Teacher’s First Jobs | Ashlyn Finkbeiner

Teacher's First Jobs

by Ashlyn Finkbeiner

We all know the feeling when we see a teacher outside of school. We feel a chill down our spine when we see that familiar face from the classroom, but why? It is because they’re our teachers, they wave to us during lunch and maybe even greet us in the parking lot, but once you see that same person walking down the aisle at the grocery store it throws us into a whole other unbearable situation. What many of us students tend to forget, and as much as it feels weird to admit it, our teachers have not always been teachers. Here are just a few of our favorite teacher jobs prior to their work here at CCA.

 

Mr. Fox worked at a fish and chips shop when he was in ninth grade. It was his first job and he states that “my brother always hated me because he had to pick me up, and his car always stank of fish and oil.” Aside from the obvious perks of de-veining shrimp for hours on end, his job paid $3.25 an hour, which he had to use to pay back the owner when he was tricked into giving someone $50 in change for a 20. Despite this, he did enjoy the free food.

 

Our very own Ms. Marquie worked with a construction company  where she hung drywall, laid tile, and painted house while she was trying to make it as an actress in San Diego.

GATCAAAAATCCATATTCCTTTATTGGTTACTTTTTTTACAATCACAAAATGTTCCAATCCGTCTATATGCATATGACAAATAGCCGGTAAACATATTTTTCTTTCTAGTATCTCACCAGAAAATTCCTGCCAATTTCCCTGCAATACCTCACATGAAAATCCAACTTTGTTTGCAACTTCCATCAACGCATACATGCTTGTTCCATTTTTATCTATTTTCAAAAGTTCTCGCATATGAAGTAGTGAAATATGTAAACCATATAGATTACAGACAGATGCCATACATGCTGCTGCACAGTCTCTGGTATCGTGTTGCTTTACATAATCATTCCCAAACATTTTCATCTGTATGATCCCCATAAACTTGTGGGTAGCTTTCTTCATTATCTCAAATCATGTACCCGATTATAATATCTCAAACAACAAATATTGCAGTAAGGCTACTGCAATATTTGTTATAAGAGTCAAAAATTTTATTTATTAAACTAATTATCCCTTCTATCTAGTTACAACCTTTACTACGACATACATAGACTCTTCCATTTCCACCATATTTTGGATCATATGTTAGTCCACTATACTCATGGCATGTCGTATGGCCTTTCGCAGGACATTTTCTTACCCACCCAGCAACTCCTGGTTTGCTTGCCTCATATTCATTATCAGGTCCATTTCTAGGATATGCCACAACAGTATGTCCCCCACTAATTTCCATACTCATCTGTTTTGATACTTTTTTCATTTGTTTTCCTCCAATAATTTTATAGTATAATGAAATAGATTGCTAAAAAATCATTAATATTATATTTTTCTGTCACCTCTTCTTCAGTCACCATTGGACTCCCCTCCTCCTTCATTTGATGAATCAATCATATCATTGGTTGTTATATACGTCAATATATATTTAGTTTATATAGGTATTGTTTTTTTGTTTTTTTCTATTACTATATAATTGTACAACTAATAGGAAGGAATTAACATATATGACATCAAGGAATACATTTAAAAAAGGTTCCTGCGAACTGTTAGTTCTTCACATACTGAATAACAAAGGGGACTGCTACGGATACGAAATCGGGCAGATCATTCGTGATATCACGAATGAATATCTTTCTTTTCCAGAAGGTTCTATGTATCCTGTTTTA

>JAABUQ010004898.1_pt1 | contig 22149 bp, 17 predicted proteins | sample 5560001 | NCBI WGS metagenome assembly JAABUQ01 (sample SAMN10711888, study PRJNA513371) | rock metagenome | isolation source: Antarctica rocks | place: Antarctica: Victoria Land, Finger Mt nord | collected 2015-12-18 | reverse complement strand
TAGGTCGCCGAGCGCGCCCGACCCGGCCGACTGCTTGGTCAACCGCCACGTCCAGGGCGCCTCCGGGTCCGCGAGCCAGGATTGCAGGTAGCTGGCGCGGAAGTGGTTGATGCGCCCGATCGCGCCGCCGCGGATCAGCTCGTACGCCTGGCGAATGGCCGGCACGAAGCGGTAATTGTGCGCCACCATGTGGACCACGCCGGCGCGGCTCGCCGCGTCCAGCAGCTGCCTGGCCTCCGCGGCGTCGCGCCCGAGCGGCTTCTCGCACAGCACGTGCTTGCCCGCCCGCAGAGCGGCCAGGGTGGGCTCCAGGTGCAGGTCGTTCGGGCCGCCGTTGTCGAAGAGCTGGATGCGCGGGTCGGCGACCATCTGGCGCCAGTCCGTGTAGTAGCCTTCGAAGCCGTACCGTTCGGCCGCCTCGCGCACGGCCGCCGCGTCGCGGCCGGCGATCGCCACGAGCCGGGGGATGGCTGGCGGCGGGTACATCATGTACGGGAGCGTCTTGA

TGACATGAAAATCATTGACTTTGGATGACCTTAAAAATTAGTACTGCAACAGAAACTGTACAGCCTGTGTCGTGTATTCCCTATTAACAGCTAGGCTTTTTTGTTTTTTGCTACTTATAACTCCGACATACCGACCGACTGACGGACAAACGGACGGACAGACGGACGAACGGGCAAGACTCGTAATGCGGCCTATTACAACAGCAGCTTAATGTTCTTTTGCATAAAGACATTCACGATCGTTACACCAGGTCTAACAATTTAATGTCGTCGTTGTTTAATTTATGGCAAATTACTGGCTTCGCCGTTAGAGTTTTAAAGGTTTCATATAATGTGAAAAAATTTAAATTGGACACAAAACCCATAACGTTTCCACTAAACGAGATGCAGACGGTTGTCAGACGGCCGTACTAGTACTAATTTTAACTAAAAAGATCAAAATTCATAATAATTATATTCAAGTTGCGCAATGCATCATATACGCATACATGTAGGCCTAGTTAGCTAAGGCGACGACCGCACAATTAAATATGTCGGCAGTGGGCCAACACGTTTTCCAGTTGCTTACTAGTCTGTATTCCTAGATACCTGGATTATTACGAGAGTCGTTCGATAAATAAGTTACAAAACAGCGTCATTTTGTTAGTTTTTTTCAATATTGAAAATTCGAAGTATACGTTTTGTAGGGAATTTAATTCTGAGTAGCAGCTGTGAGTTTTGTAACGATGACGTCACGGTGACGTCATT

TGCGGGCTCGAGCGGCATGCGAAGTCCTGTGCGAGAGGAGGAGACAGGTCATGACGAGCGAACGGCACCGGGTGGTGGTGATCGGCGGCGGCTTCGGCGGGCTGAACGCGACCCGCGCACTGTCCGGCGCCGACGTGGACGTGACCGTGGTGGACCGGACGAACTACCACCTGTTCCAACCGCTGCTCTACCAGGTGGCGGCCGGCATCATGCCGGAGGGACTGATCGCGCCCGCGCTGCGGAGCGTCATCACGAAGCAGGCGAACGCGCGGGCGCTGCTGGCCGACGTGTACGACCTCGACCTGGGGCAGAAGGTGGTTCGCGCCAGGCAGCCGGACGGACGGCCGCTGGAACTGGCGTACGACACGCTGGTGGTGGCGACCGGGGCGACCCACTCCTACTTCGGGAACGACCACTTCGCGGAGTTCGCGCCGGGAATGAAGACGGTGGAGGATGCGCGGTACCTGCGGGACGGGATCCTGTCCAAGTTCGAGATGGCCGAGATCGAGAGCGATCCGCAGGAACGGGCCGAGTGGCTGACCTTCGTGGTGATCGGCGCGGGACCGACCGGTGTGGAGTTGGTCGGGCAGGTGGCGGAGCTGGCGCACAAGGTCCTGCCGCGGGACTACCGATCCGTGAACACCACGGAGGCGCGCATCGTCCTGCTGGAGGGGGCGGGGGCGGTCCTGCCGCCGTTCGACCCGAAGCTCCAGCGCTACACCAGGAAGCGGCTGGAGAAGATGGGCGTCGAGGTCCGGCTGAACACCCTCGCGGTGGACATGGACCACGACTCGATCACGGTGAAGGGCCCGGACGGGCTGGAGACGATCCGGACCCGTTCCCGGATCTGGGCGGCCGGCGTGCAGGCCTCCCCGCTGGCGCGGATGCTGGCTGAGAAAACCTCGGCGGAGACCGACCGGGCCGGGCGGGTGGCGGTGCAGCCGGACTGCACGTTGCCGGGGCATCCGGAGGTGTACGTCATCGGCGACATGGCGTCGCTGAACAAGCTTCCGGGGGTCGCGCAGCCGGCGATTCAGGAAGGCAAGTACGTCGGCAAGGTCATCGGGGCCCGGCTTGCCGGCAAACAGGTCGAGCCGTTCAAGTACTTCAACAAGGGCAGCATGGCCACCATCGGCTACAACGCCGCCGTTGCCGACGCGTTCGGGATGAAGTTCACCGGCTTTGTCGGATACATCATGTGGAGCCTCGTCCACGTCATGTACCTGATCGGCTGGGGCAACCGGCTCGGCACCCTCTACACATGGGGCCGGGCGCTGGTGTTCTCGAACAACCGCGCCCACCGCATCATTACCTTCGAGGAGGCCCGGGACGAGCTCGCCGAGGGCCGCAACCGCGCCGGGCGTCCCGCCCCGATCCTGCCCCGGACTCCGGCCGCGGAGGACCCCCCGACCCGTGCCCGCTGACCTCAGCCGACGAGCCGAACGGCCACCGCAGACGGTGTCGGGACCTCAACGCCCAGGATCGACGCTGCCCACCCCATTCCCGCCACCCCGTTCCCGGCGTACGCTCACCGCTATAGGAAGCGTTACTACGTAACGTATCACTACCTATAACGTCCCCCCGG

Mr. Knutsson worked as a mailman in Sweden for nearly ten years. Although he says that biking in knee-high snow with giant bags of mail was not always fun, it did allow for a great workout.

 

Between the ages of 17 and 20 Mrs. Limbach had an abundance of jobs some of which include; telephone solicitor for the LA times, cleaning cabins in big bear, selling hot dogs as the Aztec Stadium, working in the cafeteria at SDSU, and as a clerk at 7/11.

 

He had many jobs prior to teaching but Mr. Lockhart describes his worst one to be counting the  hot dog sales outside of home depot. His friends boss wanted to open a hot dog stand of his own so Mr. Lockhart generously did the deed of making sure this idea would be worth his while. He stood outside for 6 hours a day for a whole week counting hot dogs.
These are only a few of the many interesting jobs that our town staff here at CCA have held in their lives. Hopefully this goes to show that contrary to popular belief, our teachers have not always been teachers.